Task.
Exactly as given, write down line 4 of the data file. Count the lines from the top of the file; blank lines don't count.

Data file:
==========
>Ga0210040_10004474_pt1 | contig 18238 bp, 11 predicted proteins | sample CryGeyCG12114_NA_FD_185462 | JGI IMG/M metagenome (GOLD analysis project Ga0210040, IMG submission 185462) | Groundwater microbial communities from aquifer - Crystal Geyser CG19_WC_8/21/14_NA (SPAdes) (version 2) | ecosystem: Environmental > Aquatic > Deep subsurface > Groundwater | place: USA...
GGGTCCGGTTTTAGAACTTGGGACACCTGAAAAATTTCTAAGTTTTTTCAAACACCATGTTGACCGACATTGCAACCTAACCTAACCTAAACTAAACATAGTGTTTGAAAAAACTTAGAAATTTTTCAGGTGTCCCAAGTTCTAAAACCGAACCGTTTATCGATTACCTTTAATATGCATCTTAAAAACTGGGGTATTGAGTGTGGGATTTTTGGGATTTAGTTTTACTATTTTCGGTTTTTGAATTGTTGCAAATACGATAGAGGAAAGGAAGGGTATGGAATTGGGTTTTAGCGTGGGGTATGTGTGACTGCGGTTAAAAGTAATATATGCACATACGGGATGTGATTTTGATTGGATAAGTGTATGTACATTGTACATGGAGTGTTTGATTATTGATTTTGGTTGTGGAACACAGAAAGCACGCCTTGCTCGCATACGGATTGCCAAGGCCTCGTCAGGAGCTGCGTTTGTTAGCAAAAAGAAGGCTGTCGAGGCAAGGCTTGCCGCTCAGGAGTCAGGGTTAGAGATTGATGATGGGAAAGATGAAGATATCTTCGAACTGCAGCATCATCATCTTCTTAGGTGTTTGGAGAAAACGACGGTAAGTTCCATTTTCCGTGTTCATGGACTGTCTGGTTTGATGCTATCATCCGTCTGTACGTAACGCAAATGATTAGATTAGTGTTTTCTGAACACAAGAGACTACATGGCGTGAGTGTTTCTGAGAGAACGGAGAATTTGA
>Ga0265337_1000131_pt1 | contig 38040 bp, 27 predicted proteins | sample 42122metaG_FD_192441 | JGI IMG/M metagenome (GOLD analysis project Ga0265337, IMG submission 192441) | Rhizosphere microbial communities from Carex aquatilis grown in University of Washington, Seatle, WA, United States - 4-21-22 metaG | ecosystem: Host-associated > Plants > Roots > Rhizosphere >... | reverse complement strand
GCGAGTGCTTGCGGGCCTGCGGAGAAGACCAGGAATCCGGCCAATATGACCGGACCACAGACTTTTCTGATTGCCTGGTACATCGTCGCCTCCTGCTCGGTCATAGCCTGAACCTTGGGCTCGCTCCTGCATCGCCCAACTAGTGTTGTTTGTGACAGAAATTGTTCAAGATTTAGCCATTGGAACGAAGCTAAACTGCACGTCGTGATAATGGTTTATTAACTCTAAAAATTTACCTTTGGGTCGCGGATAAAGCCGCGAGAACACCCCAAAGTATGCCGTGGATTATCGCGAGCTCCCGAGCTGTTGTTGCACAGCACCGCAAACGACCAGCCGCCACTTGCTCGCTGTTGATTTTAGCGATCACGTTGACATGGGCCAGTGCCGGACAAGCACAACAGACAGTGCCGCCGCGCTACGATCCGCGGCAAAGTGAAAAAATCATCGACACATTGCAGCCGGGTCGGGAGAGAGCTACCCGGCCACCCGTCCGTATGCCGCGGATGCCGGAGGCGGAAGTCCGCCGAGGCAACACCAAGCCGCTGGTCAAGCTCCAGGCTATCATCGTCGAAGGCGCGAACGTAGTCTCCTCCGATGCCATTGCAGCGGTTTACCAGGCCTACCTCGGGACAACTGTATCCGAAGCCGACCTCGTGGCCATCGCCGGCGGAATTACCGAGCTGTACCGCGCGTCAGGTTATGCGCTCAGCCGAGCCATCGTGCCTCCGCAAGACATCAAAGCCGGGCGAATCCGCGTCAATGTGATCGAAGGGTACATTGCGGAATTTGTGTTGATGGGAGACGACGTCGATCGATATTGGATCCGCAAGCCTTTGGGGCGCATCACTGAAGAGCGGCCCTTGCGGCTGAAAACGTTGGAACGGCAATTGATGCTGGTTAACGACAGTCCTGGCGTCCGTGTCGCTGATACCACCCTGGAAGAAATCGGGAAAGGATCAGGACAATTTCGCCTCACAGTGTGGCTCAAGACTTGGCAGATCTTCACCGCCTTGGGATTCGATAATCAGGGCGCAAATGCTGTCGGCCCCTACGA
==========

GCGAGTGCTTGCGGGCCTGCGGAGAAGACCAGGAATCCGGCCAATATGACCGGACCACAGACTTTTCTGATTGCCTGGTACATCGTCGCCTCCTGCTCGGTCATAGCCTGAACCTTGGGCTCGCTCCTGCATCGCCCAACTAGTGTTGTTTGTGACAGAAATTGTTCAAGATTTAGCCATTGGAACGAAGCTAAACTGCACGTCGTGATAATGGTTTATTAACTCTAAAAATTTACCTTTGGGTCGCGGATAAAGCCGCGAGAACACCCCAAAGTATGCCGTGGATTATCGCGAGCTCCCGAGCTGTTGTTGCACAGCACCGCAAACGACCAGCCGCCACTTGCTCGCTGTTGATTTTAGCGATCACGTTGACATGGGCCAGTGCCGGACAAGCACAACAGACAGTGCCGCCGCGCTACGATCCGCGGCAAAGTGAAAAAATCATCGACACATTGCAGCCGGGTCGGGAGAGAGCTACCCGGCCACCCGTCCGTATGCCGCGGATGCCGGAGGCGGAAGTCCGCCGAGGCAACACCAAGCCGCTGGTCAAGCTCCAGGCTATCATCGTCGAAGGCGCGAACGTAGTCTCCTCCGATGCCATTGCAGCGGTTTACCAGGCCTACCTCGGGACAACTGTATCCGAAGCCGACCTCGTGGCCATCGCCGGCGGAATTACCGAGCTGTACCGCGCGTCAGGTTATGCGCTCAGCCGAGCCATCGTGCCTCCGCAAGACATCAAAGCCGGGCGAATCCGCGTCAATGTGATCGAAGGGTACATTGCGGAATTTGTGTTGATGGGAGACGACGTCGATCGATATTGGATCCGCAAGCCTTTGGGGCGCATCACTGAAGAGCGGCCCTTGCGGCTGAAAACGTTGGAACGGCAATTGATGCTGGTTAACGACAGTCCTGGCGTCCGTGTCGCTGATACCACCCTGGAAGAAATCGGGAAAGGATCAGGACAATTTCGCCTCACAGTGTGGCTCAAGACTTGGCAGATCTTCACCGCCTTGGGATTCGATAATCAGGGCGCAAATGCTGTCGGCCCCTACGA